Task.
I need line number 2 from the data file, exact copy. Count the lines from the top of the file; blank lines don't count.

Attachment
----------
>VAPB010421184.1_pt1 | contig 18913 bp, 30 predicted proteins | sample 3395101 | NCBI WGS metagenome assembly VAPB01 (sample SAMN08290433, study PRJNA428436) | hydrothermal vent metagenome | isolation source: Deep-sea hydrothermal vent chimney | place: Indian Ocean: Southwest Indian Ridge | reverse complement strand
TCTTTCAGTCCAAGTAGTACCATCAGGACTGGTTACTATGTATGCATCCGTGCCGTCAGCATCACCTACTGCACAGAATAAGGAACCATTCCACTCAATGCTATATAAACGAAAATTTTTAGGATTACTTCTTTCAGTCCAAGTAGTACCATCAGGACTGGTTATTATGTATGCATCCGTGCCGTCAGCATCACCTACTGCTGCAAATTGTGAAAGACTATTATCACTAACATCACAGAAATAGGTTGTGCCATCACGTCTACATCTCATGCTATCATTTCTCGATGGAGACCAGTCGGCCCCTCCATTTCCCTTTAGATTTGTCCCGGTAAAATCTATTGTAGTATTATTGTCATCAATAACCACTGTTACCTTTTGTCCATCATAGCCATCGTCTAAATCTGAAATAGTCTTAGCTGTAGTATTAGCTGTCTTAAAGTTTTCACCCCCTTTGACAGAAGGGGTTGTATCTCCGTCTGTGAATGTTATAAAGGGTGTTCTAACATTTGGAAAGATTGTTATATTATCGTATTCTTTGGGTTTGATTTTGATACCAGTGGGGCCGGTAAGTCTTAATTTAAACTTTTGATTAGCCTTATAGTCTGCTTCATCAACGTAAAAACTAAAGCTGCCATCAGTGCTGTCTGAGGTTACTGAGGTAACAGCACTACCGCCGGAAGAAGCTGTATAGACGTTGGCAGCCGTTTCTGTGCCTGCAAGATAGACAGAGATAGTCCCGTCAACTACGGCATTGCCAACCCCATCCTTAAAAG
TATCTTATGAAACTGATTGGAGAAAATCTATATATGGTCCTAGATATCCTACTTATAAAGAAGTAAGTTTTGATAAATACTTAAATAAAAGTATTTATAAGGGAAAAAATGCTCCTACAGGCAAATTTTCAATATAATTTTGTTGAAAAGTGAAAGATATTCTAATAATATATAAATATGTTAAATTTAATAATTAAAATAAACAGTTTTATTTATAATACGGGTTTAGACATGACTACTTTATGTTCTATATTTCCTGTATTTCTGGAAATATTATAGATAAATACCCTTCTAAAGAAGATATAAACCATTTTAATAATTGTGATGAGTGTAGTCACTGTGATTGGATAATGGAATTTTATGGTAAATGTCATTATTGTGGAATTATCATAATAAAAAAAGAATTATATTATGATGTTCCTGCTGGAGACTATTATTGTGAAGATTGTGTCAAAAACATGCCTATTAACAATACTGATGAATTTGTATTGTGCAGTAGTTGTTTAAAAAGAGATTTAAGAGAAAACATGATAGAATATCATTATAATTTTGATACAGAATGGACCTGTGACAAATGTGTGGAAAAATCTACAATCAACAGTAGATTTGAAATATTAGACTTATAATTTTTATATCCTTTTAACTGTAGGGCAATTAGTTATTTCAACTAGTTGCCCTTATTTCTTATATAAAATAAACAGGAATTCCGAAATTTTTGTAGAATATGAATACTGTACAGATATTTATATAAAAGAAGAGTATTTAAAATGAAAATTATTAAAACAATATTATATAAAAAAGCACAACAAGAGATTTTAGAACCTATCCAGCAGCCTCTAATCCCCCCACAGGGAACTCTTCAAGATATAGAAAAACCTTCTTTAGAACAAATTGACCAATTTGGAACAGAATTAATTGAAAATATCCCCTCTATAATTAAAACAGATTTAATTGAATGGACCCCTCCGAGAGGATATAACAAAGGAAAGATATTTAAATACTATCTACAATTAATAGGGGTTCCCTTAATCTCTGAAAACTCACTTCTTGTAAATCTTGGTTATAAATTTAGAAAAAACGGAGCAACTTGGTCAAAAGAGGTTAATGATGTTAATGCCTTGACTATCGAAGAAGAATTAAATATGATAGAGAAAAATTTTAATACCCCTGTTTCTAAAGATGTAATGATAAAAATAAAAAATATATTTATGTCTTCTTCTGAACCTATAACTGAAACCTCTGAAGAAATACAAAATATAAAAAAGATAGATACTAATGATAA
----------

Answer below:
TCTTTCAGTCCAAGTAGTACCATCAGGACTGGTTACTATGTATGCATCCGTGCCGTCAGCATCACCTACTGCACAGAATAAGGAACCATTCCACTCAATGCTATATAAACGAAAATTTTTAGGATTACTTCTTTCAGTCCAAGTAGTACCATCAGGACTGGTTATTATGTATGCATCCGTGCCGTCAGCATCACCTACTGCTGCAAATTGTGAAAGACTATTATCACTAACATCACAGAAATAGGTTGTGCCATCACGTCTACATCTCATGCTATCATTTCTCGATGGAGACCAGTCGGCCCCTCCATTTCCCTTTAGATTTGTCCCGGTAAAATCTATTGTAGTATTATTGTCATCAATAACCACTGTTACCTTTTGTCCATCATAGCCATCGTCTAAATCTGAAATAGTCTTAGCTGTAGTATTAGCTGTCTTAAAGTTTTCACCCCCTTTGACAGAAGGGGTTGTATCTCCGTCTGTGAATGTTATAAAGGGTGTTCTAACATTTGGAAAGATTGTTATATTATCGTATTCTTTGGGTTTGATTTTGATACCAGTGGGGCCGGTAAGTCTTAATTTAAACTTTTGATTAGCCTTATAGTCTGCTTCATCAACGTAAAAACTAAAGCTGCCATCAGTGCTGTCTGAGGTTACTGAGGTAACAGCACTACCGCCGGAAGAAGCTGTATAGACGTTGGCAGCCGTTTCTGTGCCTGCAAGATAGACAGAGATAGTCCCGTCAACTACGGCATTGCCAACCCCATCCTTAAAAG